Notably balanced and elegant, the colorful palette of whiskies combines for tremendous depth of flavor. Soft, sweet butterscotch and orange peel meet poached pears and stone fruits. Earthiness appears as dried autumn leaves, coffee, old oak, and tobacco. Among the tangle of spices, tasters identified chili pepper, allspice, cloves, and universally adored its ginger note. Finally, wisps of smoke and sea salt. Overall, it feels generously malty, with the grain whisky lending broad sweetness and supple mouthfeel across the long finish.
Beyond its delightful flavors, Nikka From the Barrel presents some paradoxes worthy of contemplation over a glass. It is a classic, yet new to the U.S. It is typically Japanese, yet singularly magnificent. It is delightful sipped neat and also blossoms with water. Even the simple, squat bottle is in contrast to the profound complexity within. (Fortunately, the 500 ml bottle offered in other markets received a supersizing for U.S. drinkers.)
The great majority of new Japanese whiskies now arriving to our shores are so rare and so expensive that they seem intended only for elite whisky lovers. Nikka From the Barrel is a consummate Japanese blend for anyone to enjoy. Number 1 in the 2018 Top 20
Highland toffee, dried banana, salted caramel, seashells flipped from rock pools, and crispy-skinned oily fish barbecuing over a fire. Sweet toffee meets cinnamon, pepper, and clove, as an express train of smoke clatters through, leaving intense citrus peel oils and green fruits in the backwash. A spasm of spice marks the finish: arid, amid baked fruits and toffee. Leave me now, I have everything I need.
Johnnie Walker Blue Label Ghost and Rare Port Ellen Edition, 43.8%
Blended Scotch Whisky | $350
This uninhibited, tempestuous expression of Blue Label highlights the artistry of the blender through the judicious use of closed distillery malts and grains. Coastal notes of sea spray, lemon, dirty peat smoke, cookies and cream, After Eight mints, caramel, and dry-roasted spice aromas. Combining lemon bonbon, waxy orange, cookie dough, fondant icing, and chocolate, with tobacco smoke, hints of peppermint, and grapefruit notes, this flagrantly outclasses the Brora variant.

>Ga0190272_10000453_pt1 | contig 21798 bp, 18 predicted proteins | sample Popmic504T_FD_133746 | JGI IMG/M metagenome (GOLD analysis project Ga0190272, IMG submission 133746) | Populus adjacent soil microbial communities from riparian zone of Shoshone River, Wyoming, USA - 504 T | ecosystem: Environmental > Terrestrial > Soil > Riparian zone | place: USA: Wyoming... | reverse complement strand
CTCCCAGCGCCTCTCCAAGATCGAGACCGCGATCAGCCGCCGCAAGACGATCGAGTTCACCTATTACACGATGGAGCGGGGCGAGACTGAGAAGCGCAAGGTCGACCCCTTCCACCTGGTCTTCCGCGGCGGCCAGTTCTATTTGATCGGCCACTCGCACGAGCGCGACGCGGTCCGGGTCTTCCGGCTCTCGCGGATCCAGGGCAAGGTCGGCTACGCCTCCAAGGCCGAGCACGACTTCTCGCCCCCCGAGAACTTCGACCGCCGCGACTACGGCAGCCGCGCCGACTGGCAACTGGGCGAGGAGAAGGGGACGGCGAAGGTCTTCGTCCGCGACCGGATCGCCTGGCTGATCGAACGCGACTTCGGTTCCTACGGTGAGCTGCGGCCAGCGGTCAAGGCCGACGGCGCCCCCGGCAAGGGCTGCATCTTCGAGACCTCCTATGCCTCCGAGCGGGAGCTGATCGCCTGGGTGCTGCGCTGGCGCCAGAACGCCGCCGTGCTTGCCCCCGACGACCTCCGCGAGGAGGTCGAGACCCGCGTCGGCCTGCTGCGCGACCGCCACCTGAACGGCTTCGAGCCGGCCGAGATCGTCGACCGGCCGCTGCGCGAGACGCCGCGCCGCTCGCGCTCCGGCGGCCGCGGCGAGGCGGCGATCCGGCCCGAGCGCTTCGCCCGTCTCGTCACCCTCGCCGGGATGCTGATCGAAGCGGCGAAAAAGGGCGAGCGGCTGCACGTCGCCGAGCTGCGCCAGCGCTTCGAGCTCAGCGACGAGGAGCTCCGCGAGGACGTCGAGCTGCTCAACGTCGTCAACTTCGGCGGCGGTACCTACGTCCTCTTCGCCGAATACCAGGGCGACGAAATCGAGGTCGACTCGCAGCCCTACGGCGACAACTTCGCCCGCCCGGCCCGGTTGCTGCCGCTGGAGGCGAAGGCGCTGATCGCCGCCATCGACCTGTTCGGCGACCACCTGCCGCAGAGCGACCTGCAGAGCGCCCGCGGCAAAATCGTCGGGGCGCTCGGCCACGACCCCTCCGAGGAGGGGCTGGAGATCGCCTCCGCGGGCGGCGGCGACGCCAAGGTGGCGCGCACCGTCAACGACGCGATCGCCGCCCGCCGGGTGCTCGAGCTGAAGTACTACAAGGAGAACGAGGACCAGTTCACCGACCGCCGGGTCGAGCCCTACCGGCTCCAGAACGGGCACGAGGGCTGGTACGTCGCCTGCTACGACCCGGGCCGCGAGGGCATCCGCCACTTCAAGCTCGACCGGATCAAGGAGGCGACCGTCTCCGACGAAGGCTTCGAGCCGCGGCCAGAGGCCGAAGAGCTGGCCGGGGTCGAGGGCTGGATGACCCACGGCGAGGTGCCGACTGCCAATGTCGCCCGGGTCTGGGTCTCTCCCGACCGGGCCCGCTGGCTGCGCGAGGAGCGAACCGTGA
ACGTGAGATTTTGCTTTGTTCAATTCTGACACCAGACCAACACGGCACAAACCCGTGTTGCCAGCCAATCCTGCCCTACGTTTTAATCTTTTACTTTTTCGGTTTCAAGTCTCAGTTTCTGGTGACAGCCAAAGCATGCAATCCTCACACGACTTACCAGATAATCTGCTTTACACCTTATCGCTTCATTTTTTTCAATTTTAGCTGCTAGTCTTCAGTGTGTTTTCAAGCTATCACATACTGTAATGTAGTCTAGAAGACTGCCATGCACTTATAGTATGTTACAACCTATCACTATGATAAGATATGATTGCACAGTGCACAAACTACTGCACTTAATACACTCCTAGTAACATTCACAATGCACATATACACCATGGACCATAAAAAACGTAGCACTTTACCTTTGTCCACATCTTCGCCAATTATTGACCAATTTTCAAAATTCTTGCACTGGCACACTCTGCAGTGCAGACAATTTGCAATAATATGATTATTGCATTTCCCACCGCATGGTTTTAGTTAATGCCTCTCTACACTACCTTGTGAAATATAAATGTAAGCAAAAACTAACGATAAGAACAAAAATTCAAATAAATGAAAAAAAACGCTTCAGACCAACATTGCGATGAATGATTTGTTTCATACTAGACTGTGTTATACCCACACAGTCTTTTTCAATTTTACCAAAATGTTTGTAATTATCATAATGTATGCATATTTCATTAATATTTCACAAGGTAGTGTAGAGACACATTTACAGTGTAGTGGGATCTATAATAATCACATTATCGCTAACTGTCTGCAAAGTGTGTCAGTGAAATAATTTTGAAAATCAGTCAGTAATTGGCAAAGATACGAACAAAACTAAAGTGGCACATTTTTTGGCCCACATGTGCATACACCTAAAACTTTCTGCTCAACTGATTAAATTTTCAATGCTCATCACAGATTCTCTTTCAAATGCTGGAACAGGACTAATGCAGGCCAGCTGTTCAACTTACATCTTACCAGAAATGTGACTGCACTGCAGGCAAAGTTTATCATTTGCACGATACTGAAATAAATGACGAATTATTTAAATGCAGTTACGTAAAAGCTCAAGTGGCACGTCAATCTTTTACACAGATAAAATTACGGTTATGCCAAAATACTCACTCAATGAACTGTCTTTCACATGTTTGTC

Lovely aromas of warm banana bread with toasted nuts are met with oak and underlying savory notes of garden soil, mushroom, barnyard, and menthol that build layers of complexity. The flavor similarly melds sweet and earthy notes, as Bit-O-Honey and grape candy yield to zesty lemon, drying tobacco leaf, and polished oak tannins. The sweetness, perfectly permeated with earthy complexity, is totally captivating, made complete by a long and satisfying finish laced with spices.
A limited-release vatting of triple distilled, bourbon cask-matured spirit distilled in 1994 and 1996. This immersive and intense whiskey has waves of honey and fruit sweetness, floral and herbal notes, melting butter on fruit scones, macaroon bar, vanilla pod, candied grapefruit peel, and faint wood spices. Sharp orange, kumquat, and lime flavors mingle with honey, vanilla fudge, and barley sugar. Spices peak and retreat ahead of a sweet finish.
Teasing out the threads of this perfectly woven fabric takes time. And what an enjoyable time it is! Big whisky with no dominant notes, but enticing suggestions of pine pitch, butterscotch, barley sugars, freshwater plants, sandalwood, cream, brisk peppery spices, sweetish baking spices, clean wood with vague tannins, and gorgeous orange bitters late in the finish. Apricots, hard peaches, and echoes of raspberries throughout.
Refined elegant smoke, quayside ropes, liniment oil, waxed lemon, cake mix, ripe peach, and a buoyant maltiness, as Flaming Heart roars back with a vengeance. After the controversy surrounding the 15th Anniversary edition, this time it’s all about the whisky. Sweet tangy orange, bitter peel oils, dark chocolate, clove, peppercorn, and nutmeg glide into menthol, spice, beeswax, and espresso on the finish. Solid gold: this is what they do best. (15,050 bottles and 800 magnums at $330) Editors’ Choice
Thomas H. Handy Sazerac Rye 6 year old (2018 Buffalo Trace Antique Collection), 64.4%
Rye Whiskey | $99
Cereal grain notes and fresh-cut oak suggest some youthfulness here, but the stone fruits and hot caramel sundae appear dense and richly layered. On the palate the big, up-front sweetness evolves into nougat, marzipan, and caramel-covered apple, sprinkled with root beer spices, before more grain and pastry notes appear on the finish. Powerful and vibrant stuff.